• Status: Solved
  • Priority: Low
  • Security: Public
  • Views: 42
  • Last Modified:

Query Multiple Fields for the same value to return a list of records (primary keys)

I have a database (Access 2013) where I store modifications done to engineering parts. I have 10 fields each with the same lookup so that users can select multiple parts the modification has been applied to.

E.g.
ModID: MODIFICATION-001 (Primary Key)
PartAppliedTo1: Example1
PartAppliedTo2: Example 2
PartAppliedTo3: Example3
PartAppliedTo4: Example 4
PartAppliedTo5: Example 5
Etc...

I need to be able to query all of these fields (PartAppliedTo1-10) with a part name and return a list of modifications that have been done to this part.

It works if I only apply the criteria to one of these 'PartAppliedTo' fields but multiple fields just returns no value.
0
Thomas Reid
Asked:
Thomas Reid
  • 3
  • 3
  • 2
  • +1
1 Solution
 
SujithData ArchitectCommented:
Are you looking for something like this?

select <columns>
from <your table>
where (PartAppliedTo1 = <your part name> OR PartAppliedTo2 = <your part name> ..... OR PartAppliedTo10 = <your part name>)
0
 
Thomas ReidMaintenance TechnicianAuthor Commented:
Hi Sujith,

I am a complete novice at databases.
Would this code be input to the query in SQL view?

PartAppliedTo1 would need to be equal to a form control
e.g. WHERE PartAppliedTo1 = [Forms]![NavigationForm]![NavigationTitle]
And if it does not find it in PartAppliedTo1 then it looks for the same value in PartAppliedTo2, 3, 4...etc
0
 
SujithData ArchitectCommented:
Can you extend you query like (assuming your data model)

WHERE ( PartAppliedTo1 = [Forms]![NavigationForm]![NavigationTitle]  OR PartAppliedTo2 = [Forms]![NavigationForm]![NavigationTitle] ..)
0
Ultimate Tool Kit for Technology Solution Provider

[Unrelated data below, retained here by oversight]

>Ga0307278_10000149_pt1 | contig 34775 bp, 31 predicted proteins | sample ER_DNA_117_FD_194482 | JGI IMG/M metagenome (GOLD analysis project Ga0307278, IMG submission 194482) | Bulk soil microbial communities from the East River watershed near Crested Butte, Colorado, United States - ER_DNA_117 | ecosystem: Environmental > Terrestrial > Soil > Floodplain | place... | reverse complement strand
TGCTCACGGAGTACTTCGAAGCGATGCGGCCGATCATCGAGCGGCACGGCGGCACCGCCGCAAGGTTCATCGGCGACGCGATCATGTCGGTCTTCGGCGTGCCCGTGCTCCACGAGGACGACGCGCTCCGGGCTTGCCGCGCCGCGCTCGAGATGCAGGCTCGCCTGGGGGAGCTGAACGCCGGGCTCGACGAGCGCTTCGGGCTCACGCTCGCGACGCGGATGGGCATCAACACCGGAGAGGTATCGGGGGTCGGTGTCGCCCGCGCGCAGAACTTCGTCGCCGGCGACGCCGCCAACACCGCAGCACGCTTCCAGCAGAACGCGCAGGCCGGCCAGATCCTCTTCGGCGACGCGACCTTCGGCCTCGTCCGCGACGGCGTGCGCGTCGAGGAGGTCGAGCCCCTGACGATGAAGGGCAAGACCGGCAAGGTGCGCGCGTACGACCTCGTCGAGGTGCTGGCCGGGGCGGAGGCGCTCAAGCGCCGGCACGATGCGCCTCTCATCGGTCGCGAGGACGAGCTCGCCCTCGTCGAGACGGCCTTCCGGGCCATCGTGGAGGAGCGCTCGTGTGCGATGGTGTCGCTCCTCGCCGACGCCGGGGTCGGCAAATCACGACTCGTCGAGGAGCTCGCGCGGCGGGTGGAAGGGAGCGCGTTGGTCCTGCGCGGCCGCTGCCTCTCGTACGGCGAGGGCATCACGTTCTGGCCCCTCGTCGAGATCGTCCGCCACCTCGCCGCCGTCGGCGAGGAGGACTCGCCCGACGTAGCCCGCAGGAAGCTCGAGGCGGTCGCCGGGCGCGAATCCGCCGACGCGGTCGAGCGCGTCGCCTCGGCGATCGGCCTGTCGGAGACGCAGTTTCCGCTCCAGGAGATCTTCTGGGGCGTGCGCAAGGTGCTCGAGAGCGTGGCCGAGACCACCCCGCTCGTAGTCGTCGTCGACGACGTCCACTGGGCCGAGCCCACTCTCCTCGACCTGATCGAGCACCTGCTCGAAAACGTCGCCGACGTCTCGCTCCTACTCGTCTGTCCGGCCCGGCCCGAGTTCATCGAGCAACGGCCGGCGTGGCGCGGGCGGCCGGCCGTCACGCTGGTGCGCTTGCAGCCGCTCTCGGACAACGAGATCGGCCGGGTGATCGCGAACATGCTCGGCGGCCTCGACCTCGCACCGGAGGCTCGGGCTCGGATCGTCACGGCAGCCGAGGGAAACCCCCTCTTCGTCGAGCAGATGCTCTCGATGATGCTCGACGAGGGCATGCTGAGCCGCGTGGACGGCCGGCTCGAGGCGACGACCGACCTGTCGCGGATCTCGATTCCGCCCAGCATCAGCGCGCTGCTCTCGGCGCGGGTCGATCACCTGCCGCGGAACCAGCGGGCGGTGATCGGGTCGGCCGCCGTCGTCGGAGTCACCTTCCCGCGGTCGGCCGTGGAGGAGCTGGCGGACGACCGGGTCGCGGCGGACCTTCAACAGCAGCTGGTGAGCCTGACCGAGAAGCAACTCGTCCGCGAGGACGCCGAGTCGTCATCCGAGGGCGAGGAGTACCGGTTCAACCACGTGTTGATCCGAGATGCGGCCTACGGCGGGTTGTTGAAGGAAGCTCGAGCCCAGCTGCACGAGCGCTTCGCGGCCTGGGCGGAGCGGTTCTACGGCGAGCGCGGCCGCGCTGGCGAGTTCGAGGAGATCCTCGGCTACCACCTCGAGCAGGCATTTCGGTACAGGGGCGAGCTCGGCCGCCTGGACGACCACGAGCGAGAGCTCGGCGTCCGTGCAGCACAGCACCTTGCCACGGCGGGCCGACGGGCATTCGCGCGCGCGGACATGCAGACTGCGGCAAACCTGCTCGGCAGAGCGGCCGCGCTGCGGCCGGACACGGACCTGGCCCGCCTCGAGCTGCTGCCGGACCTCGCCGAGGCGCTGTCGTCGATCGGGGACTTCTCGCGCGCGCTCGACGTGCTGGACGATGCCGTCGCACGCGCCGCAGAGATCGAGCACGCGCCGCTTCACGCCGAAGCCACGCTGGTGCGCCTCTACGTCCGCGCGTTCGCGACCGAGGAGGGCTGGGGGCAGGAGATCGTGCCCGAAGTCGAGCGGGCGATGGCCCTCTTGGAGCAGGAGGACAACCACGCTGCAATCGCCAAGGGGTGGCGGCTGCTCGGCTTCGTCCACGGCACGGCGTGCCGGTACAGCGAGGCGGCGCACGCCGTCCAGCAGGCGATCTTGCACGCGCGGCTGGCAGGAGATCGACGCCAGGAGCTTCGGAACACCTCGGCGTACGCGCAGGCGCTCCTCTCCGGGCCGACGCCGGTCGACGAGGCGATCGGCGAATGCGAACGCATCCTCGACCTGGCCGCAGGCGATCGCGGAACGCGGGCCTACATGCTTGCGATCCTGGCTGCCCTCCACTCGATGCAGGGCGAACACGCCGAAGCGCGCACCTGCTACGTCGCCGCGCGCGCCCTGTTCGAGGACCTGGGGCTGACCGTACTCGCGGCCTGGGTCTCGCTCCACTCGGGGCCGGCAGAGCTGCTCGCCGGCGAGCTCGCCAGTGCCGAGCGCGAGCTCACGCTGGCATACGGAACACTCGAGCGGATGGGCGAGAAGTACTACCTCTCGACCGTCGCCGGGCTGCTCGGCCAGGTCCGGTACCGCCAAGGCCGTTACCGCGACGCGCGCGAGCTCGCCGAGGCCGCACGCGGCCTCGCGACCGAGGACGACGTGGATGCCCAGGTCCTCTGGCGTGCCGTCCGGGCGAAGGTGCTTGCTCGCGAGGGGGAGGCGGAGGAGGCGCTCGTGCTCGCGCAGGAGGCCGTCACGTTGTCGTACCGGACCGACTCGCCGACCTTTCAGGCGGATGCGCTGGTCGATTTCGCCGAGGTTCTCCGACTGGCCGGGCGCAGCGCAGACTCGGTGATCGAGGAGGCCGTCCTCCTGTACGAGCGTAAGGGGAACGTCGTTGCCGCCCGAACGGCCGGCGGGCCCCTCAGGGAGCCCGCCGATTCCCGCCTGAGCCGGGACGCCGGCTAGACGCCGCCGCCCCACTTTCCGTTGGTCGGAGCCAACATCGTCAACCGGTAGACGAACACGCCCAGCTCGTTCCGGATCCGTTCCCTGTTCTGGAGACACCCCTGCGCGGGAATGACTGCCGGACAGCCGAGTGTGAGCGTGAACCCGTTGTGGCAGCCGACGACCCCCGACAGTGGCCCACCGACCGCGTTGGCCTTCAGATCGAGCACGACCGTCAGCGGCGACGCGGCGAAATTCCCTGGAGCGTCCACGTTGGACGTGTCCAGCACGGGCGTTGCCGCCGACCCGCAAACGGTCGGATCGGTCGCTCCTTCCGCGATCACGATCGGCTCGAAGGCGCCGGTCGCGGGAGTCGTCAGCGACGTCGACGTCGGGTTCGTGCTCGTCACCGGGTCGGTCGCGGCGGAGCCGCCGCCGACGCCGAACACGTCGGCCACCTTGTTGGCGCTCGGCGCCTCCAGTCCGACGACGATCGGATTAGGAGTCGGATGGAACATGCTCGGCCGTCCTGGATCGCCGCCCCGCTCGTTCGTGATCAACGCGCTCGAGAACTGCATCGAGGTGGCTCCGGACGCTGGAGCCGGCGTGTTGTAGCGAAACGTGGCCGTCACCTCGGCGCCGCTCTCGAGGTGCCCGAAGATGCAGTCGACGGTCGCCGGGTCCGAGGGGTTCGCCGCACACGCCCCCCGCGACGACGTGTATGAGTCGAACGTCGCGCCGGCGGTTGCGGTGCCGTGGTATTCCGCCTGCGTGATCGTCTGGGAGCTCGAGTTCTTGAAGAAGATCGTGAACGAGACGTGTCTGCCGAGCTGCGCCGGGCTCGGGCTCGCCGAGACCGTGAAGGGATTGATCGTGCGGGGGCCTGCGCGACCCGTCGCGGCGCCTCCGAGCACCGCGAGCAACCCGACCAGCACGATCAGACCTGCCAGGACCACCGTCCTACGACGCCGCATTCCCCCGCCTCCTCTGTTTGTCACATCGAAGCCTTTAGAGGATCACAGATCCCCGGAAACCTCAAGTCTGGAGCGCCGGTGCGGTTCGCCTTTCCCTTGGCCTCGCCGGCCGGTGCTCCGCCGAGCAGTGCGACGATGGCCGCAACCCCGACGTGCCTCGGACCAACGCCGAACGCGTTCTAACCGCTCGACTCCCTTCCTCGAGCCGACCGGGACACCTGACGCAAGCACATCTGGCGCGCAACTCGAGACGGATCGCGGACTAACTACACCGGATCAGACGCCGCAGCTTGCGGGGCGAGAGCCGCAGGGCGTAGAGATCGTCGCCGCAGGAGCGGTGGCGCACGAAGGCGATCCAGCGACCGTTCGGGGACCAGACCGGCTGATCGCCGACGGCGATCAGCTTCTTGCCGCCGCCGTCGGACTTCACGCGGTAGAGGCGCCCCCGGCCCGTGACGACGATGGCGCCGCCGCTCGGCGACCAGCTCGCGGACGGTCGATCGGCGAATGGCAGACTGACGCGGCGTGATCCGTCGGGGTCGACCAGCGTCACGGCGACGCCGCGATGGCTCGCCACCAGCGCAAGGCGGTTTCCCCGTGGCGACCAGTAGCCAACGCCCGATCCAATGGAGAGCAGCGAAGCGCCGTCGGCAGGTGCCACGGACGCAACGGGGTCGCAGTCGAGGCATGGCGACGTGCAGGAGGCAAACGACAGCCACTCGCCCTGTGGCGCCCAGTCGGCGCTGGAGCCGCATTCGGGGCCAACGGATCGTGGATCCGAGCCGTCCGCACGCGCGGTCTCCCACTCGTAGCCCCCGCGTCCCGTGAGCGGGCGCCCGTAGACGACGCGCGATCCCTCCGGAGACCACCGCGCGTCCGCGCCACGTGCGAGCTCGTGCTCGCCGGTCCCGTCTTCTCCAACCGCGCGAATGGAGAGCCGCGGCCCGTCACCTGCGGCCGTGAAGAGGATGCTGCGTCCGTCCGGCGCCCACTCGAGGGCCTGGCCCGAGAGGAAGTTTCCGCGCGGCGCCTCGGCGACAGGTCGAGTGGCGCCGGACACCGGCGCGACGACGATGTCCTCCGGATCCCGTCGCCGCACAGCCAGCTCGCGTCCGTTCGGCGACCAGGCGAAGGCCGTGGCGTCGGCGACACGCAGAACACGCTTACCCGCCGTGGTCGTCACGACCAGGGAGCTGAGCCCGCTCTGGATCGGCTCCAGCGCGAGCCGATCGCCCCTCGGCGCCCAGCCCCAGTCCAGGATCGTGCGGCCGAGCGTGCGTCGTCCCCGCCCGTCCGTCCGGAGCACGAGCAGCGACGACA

Broken down into practical pointers and step-by-step instructions, the IT Service Excellence Tool Kit delivers expert advice for technology solution providers. Get your free copy now.

 
Thomas ReidMaintenance TechnicianAuthor Commented:
This seems to have worked. Is there any way however that if a value appears in PartAppliedTo1 then it cannot be input into any of the other PartAppliedTo#?

For example if a part was input in PartAppliedTo4 then it could not be input in any of the other PartAppliedTo fields?
0
 
SujithData ArchitectCommented:
Isn't that a data entry restriction you are asking about? I don't know how data gets into your table. You should probably build a validation in the data entry form that the same part name is not keyed into multiple columns.
0
 
Dale FyeCommented:
Both of these items would be far easier if those columns PartAppliedTo# were rows in another table rather than columns.

It would simply be something like:

SELECT MODID, SeqNum, PartAppliedTo
FROM yourTable WHERE [PartAppliedTo] = "01234"

With this type of structure you could add as many "PartAppliedTo" values as you want, and would not be limited to the 10 fields you currently have.  Also, when you create a new record for each ModID, you would simply increase the SeqNum.  And before saving a record, you could easily check to see whether that PartName already existed for that ModID with something like: